IT FASCINATES ME listening "from afar" to the current debate about American health care reform--especially after practicing medicine for seven years in America and seven years in Africa. Gordon Bonnyman gives a good, though involved, review ("The Healing Game," June 1993) of half of the problem: The poor aren't getting enough health care. All of his assertions and proposals center around ways to expand coverage equitably while limiting spiraling costs "by reducing the income of the health and insurance industries and by lessening their control over the health care system." No argument.
But inequitable distribution is only half the problem. The other half is this: We're all getting too much. Ivan Illich proclaimed this in 1975 (Medical Nemesis: The Expropriation of Health) and it's even more true today. Aside from conscious attempts to "opt out," such as home birthing and herbal and spiritual "wholistic" medicine, technological Western medicine is spreading like a cancer. Western "standards" are very high and very costly--especially compared with Third World standards. Perhaps too high.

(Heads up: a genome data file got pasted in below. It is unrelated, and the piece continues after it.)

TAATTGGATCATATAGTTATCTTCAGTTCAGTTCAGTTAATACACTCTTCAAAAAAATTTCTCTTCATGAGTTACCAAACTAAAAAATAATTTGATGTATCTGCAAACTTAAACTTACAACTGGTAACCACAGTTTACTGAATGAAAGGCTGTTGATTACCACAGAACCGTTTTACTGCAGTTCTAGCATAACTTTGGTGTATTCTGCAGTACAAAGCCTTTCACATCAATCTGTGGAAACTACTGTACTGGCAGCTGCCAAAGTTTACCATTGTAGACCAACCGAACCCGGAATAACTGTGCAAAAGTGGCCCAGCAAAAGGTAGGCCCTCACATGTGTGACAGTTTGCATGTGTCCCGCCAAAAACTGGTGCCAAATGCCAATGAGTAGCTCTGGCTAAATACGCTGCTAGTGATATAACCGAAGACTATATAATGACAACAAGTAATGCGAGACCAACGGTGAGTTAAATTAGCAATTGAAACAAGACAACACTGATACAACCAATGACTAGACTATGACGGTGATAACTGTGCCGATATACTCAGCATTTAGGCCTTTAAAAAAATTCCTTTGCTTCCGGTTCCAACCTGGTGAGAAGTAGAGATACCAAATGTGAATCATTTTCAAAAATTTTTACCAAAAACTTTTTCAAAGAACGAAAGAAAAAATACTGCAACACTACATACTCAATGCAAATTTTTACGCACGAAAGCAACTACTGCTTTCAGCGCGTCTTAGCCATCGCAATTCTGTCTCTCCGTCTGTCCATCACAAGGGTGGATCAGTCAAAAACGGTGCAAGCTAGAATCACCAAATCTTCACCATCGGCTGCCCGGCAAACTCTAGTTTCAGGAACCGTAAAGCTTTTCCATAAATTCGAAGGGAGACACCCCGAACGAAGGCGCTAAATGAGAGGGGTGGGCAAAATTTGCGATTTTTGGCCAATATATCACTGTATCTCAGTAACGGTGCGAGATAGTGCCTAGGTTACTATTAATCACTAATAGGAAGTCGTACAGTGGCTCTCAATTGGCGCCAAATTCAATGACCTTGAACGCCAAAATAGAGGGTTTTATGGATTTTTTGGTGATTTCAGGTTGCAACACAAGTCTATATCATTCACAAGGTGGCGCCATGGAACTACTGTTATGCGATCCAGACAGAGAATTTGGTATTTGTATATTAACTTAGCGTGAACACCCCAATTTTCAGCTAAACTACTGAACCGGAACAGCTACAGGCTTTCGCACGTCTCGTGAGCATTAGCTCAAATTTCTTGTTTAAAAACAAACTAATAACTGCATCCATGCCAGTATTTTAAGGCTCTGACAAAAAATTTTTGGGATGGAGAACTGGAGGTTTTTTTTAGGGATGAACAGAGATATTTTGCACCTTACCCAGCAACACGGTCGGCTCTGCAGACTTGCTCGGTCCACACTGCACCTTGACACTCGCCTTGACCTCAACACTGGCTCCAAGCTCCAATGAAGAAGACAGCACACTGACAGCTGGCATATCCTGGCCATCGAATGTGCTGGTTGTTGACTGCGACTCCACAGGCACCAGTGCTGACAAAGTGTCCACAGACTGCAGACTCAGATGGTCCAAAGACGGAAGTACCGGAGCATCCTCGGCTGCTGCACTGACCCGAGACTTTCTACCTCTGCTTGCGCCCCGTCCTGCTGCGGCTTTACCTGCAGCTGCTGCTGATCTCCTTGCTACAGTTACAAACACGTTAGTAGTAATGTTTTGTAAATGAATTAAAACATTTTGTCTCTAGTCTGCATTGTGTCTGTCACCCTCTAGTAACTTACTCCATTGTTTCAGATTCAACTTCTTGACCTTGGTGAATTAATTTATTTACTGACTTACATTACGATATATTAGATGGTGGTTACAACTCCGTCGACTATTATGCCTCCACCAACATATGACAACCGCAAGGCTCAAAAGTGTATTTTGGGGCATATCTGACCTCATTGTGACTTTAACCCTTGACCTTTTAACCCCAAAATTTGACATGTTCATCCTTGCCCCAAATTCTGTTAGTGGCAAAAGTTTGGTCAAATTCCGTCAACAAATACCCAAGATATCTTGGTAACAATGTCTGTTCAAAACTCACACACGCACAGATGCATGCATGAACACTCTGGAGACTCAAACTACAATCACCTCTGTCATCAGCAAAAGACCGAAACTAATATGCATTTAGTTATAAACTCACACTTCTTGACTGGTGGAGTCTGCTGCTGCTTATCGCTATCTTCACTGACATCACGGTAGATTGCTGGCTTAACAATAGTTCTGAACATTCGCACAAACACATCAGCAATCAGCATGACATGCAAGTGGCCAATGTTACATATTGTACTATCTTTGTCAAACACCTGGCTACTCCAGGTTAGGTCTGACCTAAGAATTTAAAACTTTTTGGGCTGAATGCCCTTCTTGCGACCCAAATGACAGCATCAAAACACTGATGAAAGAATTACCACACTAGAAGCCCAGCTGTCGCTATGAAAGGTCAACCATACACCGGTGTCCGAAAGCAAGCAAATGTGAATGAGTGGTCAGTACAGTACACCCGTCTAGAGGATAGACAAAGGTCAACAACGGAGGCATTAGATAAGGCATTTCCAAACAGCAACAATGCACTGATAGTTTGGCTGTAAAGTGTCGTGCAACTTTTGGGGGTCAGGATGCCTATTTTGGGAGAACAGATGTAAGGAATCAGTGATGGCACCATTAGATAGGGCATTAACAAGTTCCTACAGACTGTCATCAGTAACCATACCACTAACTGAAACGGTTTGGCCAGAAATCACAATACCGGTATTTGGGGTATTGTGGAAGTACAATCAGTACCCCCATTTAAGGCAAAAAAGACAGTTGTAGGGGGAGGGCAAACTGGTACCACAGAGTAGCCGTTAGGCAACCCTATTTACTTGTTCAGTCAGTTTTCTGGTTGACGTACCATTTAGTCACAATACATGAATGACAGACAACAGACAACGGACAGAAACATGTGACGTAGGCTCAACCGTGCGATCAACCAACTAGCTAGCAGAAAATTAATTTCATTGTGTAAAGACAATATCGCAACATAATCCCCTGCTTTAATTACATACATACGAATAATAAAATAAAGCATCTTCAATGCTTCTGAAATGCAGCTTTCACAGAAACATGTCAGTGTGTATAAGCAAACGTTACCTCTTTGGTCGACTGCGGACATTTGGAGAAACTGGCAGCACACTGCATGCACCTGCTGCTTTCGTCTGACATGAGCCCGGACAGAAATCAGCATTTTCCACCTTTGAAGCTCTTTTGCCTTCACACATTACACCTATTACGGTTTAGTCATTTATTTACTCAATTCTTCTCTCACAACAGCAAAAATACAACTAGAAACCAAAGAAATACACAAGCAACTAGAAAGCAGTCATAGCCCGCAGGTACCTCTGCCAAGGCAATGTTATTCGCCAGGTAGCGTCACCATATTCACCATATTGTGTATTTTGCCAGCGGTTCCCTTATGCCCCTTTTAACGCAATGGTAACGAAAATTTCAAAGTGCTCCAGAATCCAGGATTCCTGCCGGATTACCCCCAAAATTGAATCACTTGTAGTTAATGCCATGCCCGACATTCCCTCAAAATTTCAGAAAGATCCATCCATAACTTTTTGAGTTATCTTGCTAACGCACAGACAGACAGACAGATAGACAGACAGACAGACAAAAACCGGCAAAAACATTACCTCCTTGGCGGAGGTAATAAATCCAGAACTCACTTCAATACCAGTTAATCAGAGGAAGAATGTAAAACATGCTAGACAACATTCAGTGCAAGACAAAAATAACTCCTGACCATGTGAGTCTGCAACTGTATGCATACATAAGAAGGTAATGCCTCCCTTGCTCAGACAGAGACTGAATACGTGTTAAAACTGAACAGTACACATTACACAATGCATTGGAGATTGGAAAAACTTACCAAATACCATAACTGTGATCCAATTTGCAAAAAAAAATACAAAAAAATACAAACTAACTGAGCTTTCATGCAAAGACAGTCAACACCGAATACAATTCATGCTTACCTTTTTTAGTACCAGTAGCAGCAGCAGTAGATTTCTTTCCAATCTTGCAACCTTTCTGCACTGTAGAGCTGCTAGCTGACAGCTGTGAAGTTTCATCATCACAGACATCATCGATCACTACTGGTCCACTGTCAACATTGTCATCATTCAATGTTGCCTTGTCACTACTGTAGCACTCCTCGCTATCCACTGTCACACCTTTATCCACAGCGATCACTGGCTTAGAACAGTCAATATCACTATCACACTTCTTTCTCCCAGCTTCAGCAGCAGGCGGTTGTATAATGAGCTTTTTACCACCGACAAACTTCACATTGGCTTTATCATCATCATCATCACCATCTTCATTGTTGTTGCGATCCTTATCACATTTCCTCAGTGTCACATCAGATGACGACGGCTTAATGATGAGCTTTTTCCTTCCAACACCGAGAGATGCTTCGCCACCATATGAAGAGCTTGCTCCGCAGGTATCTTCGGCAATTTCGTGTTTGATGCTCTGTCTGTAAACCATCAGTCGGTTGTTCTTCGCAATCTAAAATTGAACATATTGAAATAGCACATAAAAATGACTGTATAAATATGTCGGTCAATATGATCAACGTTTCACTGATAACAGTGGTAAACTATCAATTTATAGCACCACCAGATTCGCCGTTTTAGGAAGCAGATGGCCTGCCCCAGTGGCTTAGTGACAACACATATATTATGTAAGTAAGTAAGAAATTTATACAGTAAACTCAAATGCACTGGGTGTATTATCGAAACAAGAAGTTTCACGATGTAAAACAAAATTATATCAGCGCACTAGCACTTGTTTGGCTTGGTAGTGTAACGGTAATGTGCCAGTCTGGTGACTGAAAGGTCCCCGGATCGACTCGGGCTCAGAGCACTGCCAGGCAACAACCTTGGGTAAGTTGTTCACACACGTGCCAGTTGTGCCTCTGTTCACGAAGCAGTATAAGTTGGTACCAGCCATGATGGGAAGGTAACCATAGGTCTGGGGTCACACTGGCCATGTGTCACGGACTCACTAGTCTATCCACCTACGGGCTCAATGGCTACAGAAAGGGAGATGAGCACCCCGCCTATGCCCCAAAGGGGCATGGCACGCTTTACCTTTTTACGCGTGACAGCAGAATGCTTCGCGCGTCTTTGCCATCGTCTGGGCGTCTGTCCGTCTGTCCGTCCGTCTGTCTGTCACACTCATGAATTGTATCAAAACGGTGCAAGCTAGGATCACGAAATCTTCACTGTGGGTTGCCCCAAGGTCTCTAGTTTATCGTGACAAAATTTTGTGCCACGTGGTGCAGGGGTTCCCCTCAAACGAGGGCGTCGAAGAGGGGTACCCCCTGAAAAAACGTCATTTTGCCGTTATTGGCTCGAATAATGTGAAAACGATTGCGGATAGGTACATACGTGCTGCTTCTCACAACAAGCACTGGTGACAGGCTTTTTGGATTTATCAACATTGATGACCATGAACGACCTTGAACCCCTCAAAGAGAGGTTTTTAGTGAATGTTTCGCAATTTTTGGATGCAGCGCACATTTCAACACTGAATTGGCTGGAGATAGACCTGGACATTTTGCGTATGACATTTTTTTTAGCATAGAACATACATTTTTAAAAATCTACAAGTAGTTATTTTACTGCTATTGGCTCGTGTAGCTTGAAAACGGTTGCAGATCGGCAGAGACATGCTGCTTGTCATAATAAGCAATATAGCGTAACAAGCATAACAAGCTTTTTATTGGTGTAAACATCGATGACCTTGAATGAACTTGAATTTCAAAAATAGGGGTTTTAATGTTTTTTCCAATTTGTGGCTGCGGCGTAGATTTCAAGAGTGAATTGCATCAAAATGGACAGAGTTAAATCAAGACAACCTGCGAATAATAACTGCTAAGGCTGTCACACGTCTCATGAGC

Bonnyman asserts that "health care is a human right," but doesn't tell us what standard that health care follows. A private hospital room with a telephone and television for every in-patient episode? A dollar-a-tablet antibiotic when one costing a few cents will do the job? Cosmetic surgery for all who are unhappy with the way they look? Intensive care for people with incurable conditions? Disposable everything (for sterility? or convenience?)? I wonder if the cost savings from a different, but adequate, standard could finance reasonable health care for all.